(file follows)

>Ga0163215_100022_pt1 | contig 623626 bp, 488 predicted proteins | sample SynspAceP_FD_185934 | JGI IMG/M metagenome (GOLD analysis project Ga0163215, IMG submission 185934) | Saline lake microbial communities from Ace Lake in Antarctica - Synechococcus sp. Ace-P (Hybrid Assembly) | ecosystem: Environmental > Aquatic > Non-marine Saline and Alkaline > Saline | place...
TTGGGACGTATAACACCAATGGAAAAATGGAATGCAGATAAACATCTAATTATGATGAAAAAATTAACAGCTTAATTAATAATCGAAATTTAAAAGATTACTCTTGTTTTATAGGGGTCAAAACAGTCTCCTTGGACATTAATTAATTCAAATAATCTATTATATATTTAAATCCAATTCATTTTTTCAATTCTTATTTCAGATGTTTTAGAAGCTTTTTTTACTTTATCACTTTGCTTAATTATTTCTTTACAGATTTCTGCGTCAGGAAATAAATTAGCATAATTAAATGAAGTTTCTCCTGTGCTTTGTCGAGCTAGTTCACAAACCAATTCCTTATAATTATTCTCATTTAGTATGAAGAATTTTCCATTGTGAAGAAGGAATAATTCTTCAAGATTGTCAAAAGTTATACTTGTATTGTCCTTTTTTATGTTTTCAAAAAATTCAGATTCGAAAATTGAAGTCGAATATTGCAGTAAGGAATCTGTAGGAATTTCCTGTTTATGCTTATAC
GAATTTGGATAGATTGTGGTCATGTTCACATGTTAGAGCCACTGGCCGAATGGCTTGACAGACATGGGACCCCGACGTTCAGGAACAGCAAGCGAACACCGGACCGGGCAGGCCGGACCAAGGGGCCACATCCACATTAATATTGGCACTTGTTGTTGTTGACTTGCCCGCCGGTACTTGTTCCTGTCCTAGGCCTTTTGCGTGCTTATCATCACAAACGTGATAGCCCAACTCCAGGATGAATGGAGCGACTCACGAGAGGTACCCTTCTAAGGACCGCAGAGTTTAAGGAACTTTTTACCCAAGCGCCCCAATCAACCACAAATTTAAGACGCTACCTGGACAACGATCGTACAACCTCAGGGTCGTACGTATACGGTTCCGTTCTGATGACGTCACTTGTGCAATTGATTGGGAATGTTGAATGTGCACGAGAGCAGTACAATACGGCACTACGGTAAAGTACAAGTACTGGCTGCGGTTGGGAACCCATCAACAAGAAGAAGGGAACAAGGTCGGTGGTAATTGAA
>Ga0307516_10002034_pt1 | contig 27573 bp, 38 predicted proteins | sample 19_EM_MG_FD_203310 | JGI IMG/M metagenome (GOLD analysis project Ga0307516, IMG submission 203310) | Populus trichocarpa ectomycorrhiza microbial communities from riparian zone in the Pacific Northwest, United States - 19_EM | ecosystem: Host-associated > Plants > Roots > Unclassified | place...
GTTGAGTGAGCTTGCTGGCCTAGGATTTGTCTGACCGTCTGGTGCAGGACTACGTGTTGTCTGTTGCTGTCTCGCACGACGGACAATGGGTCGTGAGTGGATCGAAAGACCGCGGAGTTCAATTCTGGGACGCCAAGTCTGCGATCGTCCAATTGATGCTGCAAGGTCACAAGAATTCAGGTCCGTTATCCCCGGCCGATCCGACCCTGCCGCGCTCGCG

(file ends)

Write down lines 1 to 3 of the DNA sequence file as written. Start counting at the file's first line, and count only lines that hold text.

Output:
>Ga0163215_100022_pt1 | contig 623626 bp, 488 predicted proteins | sample SynspAceP_FD_185934 | JGI IMG/M metagenome (GOLD analysis project Ga0163215, IMG submission 185934) | Saline lake microbial communities from Ace Lake in Antarctica - Synechococcus sp. Ace-P (Hybrid Assembly) | ecosystem: Environmental > Aquatic > Non-marine Saline and Alkaline > Saline | place...
TTGGGACGTATAACACCAATGGAAAAATGGAATGCAGATAAACATCTAATTATGATGAAAAAATTAACAGCTTAATTAATAATCGAAATTTAAAAGATTACTCTTGTTTTATAGGGGTCAAAACAGTCTCCTTGGACATTAATTAATTCAAATAATCTATTATATATTTAAATCCAATTCATTTTTTCAATTCTTATTTCAGATGTTTTAGAAGCTTTTTTTACTTTATCACTTTGCTTAATTATTTCTTTACAGATTTCTGCGTCAGGAAATAAATTAGCATAATTAAATGAAGTTTCTCCTGTGCTTTGTCGAGCTAGTTCACAAACCAATTCCTTATAATTATTCTCATTTAGTATGAAGAATTTTCCATTGTGAAGAAGGAATAATTCTTCAAGATTGTCAAAAGTTATACTTGTATTGTCCTTTTTTATGTTTTCAAAAAATTCAGATTCGAAAATTGAAGTCGAATATTGCAGTAAGGAATCTGTAGGAATTTCCTGTTTATGCTTATAC
GAATTTGGATAGATTGTGGTCATGTTCACATGTTAGAGCCACTGGCCGAATGGCTTGACAGACATGGGACCCCGACGTTCAGGAACAGCAAGCGAACACCGGACCGGGCAGGCCGGACCAAGGGGCCACATCCACATTAATATTGGCACTTGTTGTTGTTGACTTGCCCGCCGGTACTTGTTCCTGTCCTAGGCCTTTTGCGTGCTTATCATCACAAACGTGATAGCCCAACTCCAGGATGAATGGAGCGACTCACGAGAGGTACCCTTCTAAGGACCGCAGAGTTTAAGGAACTTTTTACCCAAGCGCCCCAATCAACCACAAATTTAAGACGCTACCTGGACAACGATCGTACAACCTCAGGGTCGTACGTATACGGTTCCGTTCTGATGACGTCACTTGTGCAATTGATTGGGAATGTTGAATGTGCACGAGAGCAGTACAATACGGCACTACGGTAAAGTACAAGTACTGGCTGCGGTTGGGAACCCATCAACAAGAAGAAGGGAACAAGGTCGGTGGTAATTGAA